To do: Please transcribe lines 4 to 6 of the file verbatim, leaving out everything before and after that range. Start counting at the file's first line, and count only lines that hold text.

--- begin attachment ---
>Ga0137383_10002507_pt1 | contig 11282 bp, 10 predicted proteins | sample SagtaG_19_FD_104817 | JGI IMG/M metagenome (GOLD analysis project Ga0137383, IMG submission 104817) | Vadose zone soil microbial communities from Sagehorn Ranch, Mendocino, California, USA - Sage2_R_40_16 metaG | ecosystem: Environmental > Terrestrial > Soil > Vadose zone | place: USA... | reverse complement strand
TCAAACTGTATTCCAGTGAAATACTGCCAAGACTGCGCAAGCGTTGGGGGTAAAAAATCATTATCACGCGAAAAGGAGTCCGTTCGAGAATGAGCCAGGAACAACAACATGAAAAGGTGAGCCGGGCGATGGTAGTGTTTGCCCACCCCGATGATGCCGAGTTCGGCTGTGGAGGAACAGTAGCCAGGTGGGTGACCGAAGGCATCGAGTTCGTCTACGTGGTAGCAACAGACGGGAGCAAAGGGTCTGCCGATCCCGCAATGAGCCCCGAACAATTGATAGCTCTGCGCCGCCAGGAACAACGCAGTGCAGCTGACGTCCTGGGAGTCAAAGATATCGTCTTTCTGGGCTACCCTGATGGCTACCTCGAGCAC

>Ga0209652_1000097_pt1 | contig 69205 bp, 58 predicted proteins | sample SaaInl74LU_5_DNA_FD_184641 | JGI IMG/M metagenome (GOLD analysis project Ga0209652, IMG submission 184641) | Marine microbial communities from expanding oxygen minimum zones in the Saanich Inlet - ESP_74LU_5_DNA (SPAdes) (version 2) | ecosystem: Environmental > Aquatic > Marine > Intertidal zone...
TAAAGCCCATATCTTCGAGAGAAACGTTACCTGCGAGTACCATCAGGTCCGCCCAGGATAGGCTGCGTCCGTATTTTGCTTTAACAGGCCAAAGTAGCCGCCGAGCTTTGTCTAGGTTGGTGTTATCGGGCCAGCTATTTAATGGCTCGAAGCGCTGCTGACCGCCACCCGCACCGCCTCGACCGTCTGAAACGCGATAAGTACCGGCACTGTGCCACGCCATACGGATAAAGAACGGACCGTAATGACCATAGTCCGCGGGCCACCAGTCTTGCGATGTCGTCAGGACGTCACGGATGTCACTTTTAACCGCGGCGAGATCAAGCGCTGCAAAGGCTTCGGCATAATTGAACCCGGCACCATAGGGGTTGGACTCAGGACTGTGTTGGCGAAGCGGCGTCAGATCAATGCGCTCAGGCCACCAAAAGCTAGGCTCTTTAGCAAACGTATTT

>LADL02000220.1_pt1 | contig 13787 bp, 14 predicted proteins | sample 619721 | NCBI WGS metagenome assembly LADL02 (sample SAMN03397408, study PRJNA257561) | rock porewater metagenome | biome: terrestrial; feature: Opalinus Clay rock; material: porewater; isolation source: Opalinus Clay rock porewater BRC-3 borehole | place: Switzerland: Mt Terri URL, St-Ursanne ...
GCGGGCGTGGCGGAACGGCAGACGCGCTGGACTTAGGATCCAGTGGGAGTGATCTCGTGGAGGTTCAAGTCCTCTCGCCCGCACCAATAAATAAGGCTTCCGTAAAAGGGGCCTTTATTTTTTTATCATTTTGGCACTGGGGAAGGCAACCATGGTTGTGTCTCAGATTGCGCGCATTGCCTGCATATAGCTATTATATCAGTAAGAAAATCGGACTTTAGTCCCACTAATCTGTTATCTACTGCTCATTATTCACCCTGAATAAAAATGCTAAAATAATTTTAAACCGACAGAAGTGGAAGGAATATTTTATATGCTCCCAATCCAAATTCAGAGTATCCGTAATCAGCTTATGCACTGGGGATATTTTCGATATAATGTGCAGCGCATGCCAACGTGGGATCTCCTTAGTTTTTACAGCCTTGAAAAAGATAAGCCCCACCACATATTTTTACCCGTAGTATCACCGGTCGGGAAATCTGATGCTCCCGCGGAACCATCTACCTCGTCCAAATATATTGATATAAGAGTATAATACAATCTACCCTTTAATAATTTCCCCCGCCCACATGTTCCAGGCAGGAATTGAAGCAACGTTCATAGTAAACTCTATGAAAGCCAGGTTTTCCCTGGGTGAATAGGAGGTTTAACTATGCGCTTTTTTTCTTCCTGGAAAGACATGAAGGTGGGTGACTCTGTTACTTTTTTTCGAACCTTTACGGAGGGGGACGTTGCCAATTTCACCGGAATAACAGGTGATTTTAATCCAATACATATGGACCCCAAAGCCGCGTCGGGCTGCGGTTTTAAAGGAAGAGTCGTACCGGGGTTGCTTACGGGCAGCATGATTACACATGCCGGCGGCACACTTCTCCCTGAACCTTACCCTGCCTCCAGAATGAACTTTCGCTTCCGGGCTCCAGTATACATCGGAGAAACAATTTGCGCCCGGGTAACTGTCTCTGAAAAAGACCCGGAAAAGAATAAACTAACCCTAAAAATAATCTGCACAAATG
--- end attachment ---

TAAAGCCCATATCTTCGAGAGAAACGTTACCTGCGAGTACCATCAGGTCCGCCCAGGATAGGCTGCGTCCGTATTTTGCTTTAACAGGCCAAAGTAGCCGCCGAGCTTTGTCTAGGTTGGTGTTATCGGGCCAGCTATTTAATGGCTCGAAGCGCTGCTGACCGCCACCCGCACCGCCTCGACCGTCTGAAACGCGATAAGTACCGGCACTGTGCCACGCCATACGGATAAAGAACGGACCGTAATGACCATAGTCCGCGGGCCACCAGTCTTGCGATGTCGTCAGGACGTCACGGATGTCACTTTTAACCGCGGCGAGATCAAGCGCTGCAAAGGCTTCGGCATAATTGAACCCGGCACCATAGGGGTTGGACTCAGGACTGTGTTGGCGAAGCGGCGTCAGATCAATGCGCTCAGGCCACCAAAAGCTAGGCTCTTTAGCAAACGTATTT

>LADL02000220.1_pt1 | contig 13787 bp, 14 predicted proteins | sample 619721 | NCBI WGS metagenome assembly LADL02 (sample SAMN03397408, study PRJNA257561) | rock porewater metagenome | biome: terrestrial; feature: Opalinus Clay rock; material: porewater; isolation source: Opalinus Clay rock porewater BRC-3 borehole | place: Switzerland: Mt Terri URL, St-Ursanne ...
GCGGGCGTGGCGGAACGGCAGACGCGCTGGACTTAGGATCCAGTGGGAGTGATCTCGTGGAGGTTCAAGTCCTCTCGCCCGCACCAATAAATAAGGCTTCCGTAAAAGGGGCCTTTATTTTTTTATCATTTTGGCACTGGGGAAGGCAACCATGGTTGTGTCTCAGATTGCGCGCATTGCCTGCATATAGCTATTATATCAGTAAGAAAATCGGACTTTAGTCCCACTAATCTGTTATCTACTGCTCATTATTCACCCTGAATAAAAATGCTAAAATAATTTTAAACCGACAGAAGTGGAAGGAATATTTTATATGCTCCCAATCCAAATTCAGAGTATCCGTAATCAGCTTATGCACTGGGGATATTTTCGATATAATGTGCAGCGCATGCCAACGTGGGATCTCCTTAGTTTTTACAGCCTTGAAAAAGATAAGCCCCACCACATATTTTTACCCGTAGTATCACCGGTCGGGAAATCTGATGCTCCCGCGGAACCATCTACCTCGTCCAAATATATTGATATAAGAGTATAATACAATCTACCCTTTAATAATTTCCCCCGCCCACATGTTCCAGGCAGGAATTGAAGCAACGTTCATAGTAAACTCTATGAAAGCCAGGTTTTCCCTGGGTGAATAGGAGGTTTAACTATGCGCTTTTTTTCTTCCTGGAAAGACATGAAGGTGGGTGACTCTGTTACTTTTTTTCGAACCTTTACGGAGGGGGACGTTGCCAATTTCACCGGAATAACAGGTGATTTTAATCCAATACATATGGACCCCAAAGCCGCGTCGGGCTGCGGTTTTAAAGGAAGAGTCGTACCGGGGTTGCTTACGGGCAGCATGATTACACATGCCGGCGGCACACTTCTCCCTGAACCTTACCCTGCCTCCAGAATGAACTTTCGCTTCCGGGCTCCAGTATACATCGGAGAAACAATTTGCGCCCGGGTAACTGTCTCTGAAAAAGACCCGGAAAAGAATAAACTAACCCTAAAAATAATCTGCACAAATG